Billionaire entrepreneur Richard Branson on Sunday soared more than 80 km above the New Mexico desert aboard his Virgin Galactic rocket plane and safely returned in the vehicle's first fully crewed test flight to space.
It's a symbolic milestone for a venture he started 17 years ago.
The launch of the VSS Unity rocket plane marks the company's 22nd test flight of its SpaceShipTwo system, and its fourth crewed mission beyond Earth's atmosphere.
But it's the first to carry a full crew of space travellers - two pilots and four 'mission specialists', including Branson.
The mission took off from Spaceport America in New Mexico.
A week away from his 71st birthday, Branson and his crewmates walked onto the tarmac waving to a throng of onlookers before boarding the Unity rocket plane parked at the end of a taxiway.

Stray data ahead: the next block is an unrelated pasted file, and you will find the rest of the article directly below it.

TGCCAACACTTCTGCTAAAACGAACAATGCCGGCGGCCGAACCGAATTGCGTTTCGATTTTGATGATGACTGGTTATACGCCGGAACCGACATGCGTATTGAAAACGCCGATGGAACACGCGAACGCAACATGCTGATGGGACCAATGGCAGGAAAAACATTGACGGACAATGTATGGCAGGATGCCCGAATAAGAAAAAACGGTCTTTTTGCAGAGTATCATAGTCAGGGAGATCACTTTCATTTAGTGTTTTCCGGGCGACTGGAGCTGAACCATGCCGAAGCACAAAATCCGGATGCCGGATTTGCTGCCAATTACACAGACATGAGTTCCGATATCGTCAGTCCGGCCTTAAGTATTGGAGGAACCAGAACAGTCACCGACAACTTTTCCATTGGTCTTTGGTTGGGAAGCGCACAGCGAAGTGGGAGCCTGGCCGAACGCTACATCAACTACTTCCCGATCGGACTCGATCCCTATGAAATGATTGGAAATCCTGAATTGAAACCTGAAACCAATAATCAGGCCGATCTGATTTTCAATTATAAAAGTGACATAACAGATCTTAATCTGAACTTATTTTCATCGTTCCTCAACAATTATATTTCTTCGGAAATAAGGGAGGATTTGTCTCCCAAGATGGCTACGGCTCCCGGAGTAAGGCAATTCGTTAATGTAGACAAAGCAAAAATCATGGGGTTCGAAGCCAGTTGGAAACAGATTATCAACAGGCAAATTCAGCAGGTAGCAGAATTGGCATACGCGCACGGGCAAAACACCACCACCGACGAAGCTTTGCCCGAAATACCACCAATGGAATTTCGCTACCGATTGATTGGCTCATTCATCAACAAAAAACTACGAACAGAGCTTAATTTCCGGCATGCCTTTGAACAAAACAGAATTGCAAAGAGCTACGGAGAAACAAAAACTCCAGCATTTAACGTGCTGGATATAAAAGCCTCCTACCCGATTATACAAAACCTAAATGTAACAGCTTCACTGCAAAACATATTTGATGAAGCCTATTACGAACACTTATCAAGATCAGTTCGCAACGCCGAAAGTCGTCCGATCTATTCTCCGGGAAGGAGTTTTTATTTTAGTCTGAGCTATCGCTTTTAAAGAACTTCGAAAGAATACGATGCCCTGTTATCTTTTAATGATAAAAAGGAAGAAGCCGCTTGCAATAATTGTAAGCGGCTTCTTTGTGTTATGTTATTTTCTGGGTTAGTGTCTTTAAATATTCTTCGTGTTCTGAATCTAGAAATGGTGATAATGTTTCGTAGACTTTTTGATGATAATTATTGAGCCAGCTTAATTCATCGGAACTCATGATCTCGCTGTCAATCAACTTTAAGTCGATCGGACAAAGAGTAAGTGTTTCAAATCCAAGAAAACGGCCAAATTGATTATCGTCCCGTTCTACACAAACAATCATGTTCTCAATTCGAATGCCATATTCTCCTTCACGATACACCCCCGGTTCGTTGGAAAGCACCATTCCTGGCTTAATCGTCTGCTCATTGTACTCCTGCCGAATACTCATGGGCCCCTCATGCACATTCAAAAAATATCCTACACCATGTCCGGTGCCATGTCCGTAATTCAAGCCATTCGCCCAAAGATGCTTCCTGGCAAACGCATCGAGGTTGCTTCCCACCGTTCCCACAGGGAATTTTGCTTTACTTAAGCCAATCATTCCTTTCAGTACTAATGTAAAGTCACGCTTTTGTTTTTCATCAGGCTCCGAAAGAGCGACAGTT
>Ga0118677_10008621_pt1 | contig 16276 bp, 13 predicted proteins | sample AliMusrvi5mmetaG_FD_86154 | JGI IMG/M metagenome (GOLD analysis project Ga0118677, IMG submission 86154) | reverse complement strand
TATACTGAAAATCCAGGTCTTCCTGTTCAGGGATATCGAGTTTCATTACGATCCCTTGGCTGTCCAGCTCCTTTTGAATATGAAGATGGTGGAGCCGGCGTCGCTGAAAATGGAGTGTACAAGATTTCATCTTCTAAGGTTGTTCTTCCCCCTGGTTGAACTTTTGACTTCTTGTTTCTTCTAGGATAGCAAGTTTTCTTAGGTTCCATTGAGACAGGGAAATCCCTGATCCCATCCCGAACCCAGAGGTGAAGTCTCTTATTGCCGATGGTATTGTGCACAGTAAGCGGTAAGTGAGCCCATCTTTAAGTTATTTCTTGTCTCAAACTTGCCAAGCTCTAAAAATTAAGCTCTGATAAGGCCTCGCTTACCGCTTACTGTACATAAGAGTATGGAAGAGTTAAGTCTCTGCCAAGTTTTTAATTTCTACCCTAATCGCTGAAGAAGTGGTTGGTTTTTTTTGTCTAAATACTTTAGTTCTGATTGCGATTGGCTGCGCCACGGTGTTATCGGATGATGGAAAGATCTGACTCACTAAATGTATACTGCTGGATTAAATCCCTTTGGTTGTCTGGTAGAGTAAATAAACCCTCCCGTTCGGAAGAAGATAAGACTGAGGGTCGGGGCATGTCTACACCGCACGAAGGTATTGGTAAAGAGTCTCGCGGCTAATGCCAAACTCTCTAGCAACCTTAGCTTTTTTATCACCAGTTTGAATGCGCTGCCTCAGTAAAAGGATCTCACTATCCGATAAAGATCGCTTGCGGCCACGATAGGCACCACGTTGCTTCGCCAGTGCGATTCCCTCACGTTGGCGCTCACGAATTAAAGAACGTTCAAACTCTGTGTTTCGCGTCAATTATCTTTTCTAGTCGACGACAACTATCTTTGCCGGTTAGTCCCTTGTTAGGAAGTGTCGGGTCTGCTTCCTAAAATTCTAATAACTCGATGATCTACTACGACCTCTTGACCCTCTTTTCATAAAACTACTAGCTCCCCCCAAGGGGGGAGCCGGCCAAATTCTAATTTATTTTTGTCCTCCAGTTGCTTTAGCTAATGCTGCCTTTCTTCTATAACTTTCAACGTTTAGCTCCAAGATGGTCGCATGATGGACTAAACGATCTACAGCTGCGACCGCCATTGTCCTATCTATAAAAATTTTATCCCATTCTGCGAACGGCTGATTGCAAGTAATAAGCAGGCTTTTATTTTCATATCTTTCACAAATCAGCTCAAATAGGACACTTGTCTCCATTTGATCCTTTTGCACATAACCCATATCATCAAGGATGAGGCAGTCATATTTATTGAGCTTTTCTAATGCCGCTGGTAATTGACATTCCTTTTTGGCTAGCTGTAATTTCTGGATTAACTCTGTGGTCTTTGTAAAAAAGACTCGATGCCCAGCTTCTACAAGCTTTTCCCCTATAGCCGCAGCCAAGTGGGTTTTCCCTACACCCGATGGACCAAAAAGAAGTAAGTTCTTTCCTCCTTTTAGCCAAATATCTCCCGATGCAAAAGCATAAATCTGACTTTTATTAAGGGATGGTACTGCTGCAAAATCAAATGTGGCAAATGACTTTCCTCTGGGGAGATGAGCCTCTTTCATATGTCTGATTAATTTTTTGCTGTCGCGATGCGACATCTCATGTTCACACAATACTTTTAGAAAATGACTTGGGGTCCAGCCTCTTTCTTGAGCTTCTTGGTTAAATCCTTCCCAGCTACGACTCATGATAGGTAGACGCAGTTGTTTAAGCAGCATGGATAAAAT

A festive gathering of space industry executives, future customers and other well-wishers were on hand to witness the launch.
Reaching its high-altitude launch point at about 46,000 feet, Unity was released from the mothership and fell away as its crew ignited the vehicle's rocket, sending it streaking straight upward at supersonic speed to the blackness of space some 53 miles (85.9 km) high.
At the apex of the climb with the rocket shut down, the crew then experienced a few minutes of microgravity, before the spaceplane shifted into re-entry mode, and began a gliding descent to a runway back at the spaceport.
The entire flight, from takeoff to landing, lasted about an hour.